I'm running a lot of angle iron for next machine frame. Most pieces are longer than mill table, up to 13'. A vise, even our matched pair, aren't much help. Using DRO to extremes of travel makes their weight bear heavily on the ways, plus angle not that great a profile to clamp. I find clamping direct easiest, angle leg 'down'.
These jacks are tapped well away off center, 3/8"-16 through, and middle of foot is relieved. The deep chamfer clears corner of inside radius [fillet] of angle iron. Button heads go deeper into corner than flat heads. Height set so leg is not in contact with table. A set screw runs in from bottom, locking the screw. Lowering profile is possible with screw counterbored, but I would use steel, for better strength in remaining threads. Longer screws make these widely adaptable. Made 4, 3 is sufficient. In clamping, 3 is a good number; allowing 1 to be moved while 2 hold the parts location. So why 4? So one can be set offline and exchanged, or used as a gauge in setting the others.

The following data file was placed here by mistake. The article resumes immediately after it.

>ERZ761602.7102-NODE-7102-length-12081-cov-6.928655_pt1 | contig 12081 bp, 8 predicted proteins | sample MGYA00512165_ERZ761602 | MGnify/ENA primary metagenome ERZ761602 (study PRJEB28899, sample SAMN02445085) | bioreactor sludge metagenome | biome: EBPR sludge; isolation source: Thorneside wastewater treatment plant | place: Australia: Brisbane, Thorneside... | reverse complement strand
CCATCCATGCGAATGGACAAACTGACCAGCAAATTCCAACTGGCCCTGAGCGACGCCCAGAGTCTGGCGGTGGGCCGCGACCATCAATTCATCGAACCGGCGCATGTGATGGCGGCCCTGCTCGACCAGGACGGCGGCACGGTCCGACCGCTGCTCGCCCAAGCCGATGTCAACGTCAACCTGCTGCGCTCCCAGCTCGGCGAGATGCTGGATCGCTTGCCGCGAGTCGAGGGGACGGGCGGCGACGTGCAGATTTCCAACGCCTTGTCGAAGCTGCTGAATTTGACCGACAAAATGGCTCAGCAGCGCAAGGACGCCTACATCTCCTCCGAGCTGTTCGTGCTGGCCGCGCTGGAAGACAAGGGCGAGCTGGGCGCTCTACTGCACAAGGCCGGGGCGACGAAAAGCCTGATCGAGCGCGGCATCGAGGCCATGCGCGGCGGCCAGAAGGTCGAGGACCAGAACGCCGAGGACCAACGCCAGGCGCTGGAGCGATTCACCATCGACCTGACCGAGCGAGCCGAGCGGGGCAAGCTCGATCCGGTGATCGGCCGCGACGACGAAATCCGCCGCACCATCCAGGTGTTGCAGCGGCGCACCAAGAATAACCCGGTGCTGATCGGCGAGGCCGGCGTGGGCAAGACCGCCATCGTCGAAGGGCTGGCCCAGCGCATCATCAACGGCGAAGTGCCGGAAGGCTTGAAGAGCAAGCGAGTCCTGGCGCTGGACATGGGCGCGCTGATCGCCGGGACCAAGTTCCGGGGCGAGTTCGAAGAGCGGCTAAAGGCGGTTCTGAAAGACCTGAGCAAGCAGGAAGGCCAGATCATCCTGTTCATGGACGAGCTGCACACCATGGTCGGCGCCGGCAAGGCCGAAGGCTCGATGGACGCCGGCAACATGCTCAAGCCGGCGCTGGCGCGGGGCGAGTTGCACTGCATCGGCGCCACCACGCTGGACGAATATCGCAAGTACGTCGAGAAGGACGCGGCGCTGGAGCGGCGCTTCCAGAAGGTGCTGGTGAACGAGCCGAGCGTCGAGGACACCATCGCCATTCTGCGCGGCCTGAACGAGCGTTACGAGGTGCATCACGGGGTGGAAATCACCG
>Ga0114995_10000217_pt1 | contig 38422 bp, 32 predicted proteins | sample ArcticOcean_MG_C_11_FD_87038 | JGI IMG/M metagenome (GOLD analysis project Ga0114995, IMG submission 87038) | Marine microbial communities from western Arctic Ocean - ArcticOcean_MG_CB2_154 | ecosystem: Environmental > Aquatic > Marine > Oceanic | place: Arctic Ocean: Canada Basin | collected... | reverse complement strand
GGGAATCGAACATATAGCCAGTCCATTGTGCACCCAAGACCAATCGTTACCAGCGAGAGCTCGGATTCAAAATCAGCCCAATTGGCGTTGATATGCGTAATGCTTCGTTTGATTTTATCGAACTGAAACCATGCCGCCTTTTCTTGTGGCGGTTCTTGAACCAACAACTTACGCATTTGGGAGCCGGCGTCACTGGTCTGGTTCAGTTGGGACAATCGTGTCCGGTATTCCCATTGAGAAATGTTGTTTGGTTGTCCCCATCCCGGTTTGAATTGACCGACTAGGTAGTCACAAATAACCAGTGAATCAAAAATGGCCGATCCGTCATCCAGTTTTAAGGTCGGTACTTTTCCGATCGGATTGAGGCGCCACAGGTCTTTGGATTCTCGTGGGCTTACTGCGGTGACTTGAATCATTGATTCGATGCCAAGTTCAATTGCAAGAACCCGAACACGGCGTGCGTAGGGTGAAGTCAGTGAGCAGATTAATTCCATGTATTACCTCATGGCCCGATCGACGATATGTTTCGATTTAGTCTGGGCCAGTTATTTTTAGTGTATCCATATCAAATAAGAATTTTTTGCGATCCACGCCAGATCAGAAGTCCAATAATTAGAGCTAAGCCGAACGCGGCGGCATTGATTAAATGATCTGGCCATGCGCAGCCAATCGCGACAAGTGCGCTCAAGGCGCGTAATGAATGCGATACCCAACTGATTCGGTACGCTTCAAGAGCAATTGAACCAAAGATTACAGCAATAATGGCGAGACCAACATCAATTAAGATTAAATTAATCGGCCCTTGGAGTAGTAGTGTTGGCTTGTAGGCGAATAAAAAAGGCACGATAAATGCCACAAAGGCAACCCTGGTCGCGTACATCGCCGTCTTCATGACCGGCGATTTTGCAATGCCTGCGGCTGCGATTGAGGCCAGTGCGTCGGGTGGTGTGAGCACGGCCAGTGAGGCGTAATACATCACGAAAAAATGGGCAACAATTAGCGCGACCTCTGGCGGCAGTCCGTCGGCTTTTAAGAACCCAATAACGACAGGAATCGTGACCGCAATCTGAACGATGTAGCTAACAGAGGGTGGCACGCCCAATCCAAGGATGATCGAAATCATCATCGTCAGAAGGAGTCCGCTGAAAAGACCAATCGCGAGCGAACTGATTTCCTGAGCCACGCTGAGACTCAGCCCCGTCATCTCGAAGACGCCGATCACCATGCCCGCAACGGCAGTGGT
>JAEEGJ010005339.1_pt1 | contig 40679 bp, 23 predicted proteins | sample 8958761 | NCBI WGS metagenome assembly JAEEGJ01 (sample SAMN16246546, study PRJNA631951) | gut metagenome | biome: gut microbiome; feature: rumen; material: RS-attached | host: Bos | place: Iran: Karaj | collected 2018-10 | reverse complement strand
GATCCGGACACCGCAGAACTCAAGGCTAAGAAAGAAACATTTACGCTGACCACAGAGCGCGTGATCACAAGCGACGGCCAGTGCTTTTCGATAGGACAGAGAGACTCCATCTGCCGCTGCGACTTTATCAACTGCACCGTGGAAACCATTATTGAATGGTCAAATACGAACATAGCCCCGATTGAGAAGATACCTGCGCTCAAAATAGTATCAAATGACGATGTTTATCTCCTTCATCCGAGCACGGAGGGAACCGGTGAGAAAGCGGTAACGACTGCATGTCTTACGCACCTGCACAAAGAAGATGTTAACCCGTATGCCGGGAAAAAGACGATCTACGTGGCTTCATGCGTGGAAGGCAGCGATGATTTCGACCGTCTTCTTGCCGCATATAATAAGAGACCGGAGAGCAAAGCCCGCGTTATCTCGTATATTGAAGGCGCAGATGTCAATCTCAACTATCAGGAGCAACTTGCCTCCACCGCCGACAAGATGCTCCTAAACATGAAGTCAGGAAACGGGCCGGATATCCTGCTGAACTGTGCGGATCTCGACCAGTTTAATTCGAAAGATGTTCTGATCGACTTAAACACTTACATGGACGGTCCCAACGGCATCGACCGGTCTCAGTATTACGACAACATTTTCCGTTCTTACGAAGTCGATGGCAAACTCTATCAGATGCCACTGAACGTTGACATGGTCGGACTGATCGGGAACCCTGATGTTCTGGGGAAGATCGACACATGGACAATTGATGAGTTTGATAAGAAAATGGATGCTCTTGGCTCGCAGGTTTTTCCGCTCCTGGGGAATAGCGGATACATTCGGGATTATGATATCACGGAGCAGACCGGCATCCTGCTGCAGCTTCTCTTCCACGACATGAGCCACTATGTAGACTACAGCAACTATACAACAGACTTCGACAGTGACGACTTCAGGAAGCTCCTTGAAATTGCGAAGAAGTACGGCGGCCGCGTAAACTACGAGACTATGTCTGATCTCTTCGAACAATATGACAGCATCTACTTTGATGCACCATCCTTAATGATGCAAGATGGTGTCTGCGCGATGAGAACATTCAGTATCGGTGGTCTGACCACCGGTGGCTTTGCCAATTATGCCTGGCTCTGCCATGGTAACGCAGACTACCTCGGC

1] Lay out X coordinates as references. I mark prints with colored pens to ID location and size combinations. Premarking X coordinates keeps clamping from obstructing drills, countersinks and taps.
2] As many locations are drilled allowed by table travel.
3] Table returned to starting position and material set to new address. Pin gauges register existing hole at new address. Input last location to DRO. This maintains drawing accuracy nearly absolute instead of incremental positioning.
4] Y axis is preserved by tight fitting keys standing in tee-slots, in direct contact with material.
Compact bar clamps secure angle rail to keys in set-up, secured using short jacks under strap clamps.